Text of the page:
Animal feed or human food?

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As we look at the obstacles in building the precision pig of the future, producers must consider the perceptions held by consumers. One of those perceptions is that feed produced for livestock competes for human food supplies, and represents an inefficient or wasteful use of resources. An issue paper by the Center for Agricultural Science and Technology published last fall reviews the present situation and explains what the industry needs to do to move the gauge in its favor.

Authors of the paper are Jude Capper, Montana State University; Larry Berger, University of Nebraska; Mindy Brashears, Texas Tech University; and Helen Jensen, Iowa State University. They note that all foods have an environmental cost, and that cost is not restricted to foods of animal origin.

“There can be no doubt that the global livestock industry faces a considerable challenge in the next 50 years,” write the authors. “The need to provide more food to fulfill the demands of the growing global population while countering the myriad claims relating to the environmental, economic, and social sustainability of animal production will require continued scientific development and an unprecedented level of collaboration among livestock producers, animal health and feed industry professionals, researchers and policymakers. Developing an effective, proactive communication strategy that conveys in a compelling manner the benefits of the livestock industry should be an important focus of the various livestock supply chains and their trade/professional associations and organizations.”

Presumed Dichotomy Exists
Consumers have concerns regarding the sustainability of livestock production, while on the other hand, there is increasing demand for animal-source foods due to population growth, note the authors. They write that many consumers are “unaware of the advantages of livestock productivity gains conferred by modern practices, by-product feeds, and the use of technology.

“Animal agriculture uses resources (both renewable and nonrenewable) and has a measurable environmental footprint. At the same time, the benefits accrued to society by the livestock industry are substantial in terms of economic profitability, the supply of high-quality proteins in conjunction with macro- and micronutrients, and the provision of cultural and societal standing within developing regions.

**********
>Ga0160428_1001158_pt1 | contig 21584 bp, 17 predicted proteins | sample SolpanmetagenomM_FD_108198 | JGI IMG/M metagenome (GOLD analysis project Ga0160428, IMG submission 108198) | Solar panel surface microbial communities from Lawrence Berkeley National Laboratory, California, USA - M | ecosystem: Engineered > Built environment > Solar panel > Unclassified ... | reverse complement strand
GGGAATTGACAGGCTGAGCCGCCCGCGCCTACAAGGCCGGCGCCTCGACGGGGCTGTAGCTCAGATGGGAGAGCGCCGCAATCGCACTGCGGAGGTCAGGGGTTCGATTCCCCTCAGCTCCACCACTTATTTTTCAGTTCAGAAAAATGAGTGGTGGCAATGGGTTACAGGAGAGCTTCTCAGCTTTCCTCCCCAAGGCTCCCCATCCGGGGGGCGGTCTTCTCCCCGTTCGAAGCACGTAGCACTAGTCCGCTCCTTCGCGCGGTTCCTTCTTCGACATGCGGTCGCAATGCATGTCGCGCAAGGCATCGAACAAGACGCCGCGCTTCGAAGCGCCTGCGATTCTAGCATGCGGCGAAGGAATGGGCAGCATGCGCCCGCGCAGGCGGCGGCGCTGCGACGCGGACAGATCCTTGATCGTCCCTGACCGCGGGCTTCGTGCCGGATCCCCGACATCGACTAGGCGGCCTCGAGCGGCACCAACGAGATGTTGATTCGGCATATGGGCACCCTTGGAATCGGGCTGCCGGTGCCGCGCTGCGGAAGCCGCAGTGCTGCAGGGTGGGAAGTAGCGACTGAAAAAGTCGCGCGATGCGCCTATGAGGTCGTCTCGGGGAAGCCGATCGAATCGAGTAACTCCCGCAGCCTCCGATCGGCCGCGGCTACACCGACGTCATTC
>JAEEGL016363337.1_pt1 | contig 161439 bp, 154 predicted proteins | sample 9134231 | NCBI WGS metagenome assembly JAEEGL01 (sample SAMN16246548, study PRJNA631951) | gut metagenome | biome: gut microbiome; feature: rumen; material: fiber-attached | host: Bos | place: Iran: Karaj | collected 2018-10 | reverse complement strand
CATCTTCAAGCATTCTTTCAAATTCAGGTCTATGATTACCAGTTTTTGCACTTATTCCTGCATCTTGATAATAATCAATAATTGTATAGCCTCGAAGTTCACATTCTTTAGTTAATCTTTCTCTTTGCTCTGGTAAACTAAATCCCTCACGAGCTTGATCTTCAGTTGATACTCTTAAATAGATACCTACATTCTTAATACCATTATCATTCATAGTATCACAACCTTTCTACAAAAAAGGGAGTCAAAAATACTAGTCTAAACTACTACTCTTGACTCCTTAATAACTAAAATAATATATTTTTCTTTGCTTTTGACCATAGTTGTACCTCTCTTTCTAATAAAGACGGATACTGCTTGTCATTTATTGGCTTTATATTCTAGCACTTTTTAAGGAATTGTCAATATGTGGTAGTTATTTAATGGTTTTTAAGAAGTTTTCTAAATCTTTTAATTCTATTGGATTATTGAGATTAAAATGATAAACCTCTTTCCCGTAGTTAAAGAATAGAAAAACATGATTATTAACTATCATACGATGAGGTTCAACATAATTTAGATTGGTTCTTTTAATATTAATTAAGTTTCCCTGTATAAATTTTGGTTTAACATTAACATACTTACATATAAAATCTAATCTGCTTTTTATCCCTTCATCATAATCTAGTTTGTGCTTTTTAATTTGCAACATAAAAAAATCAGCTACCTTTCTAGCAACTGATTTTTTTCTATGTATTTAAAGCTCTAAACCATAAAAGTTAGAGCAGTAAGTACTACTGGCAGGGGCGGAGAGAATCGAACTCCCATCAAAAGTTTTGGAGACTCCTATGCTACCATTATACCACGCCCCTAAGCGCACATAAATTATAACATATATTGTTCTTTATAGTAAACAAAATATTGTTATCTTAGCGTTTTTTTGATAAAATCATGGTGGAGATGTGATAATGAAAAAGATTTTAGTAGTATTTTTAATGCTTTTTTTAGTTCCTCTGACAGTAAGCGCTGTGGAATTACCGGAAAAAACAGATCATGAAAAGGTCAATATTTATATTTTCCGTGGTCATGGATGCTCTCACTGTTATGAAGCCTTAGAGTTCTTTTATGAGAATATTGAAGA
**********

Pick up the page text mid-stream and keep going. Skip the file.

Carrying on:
“The significant savings in environmental footprint and economic cost conferred by improved productivity within livestock systems must be communicated to the consumer in order to demonstrate the gains made by advances in animal nutrition, genetics, and management over time, as well as to enhance consumer confidence in modern agriculture.”

Among other factors, the authors explain that large areas of land are incapable of supporting the production of human food crops: “Terrain, soil type and climate render the majority of land currently used for grazing unsuitable for cultivation for the production of vegetable-based foods for human consumption…” Furthermore, “the gains made by ‘recycling’ safe, yet otherwise valueless by-products from human food and fiber production lessen competition between humans and animals for crops that can equally be used for feed or food, maximize land use efficiency and decrease the environmental impact of food production.”

Agriculture’s Responsibility
The authors believe “it is the responsibility of every livestock production stakeholder, from the producer to the policymaker, to help educate consumers with regard to the sustainability of animal agriculture…Historically, there has been little interaction between producers and stakeholders further down the production chain. In the future, a greater degree of collaboration will be required as the desire grows for retailers and restaurants to demonstrate sustainability… Effective consumer information is vital within all sectors of agriculture, but particularly within animal agriculture.”


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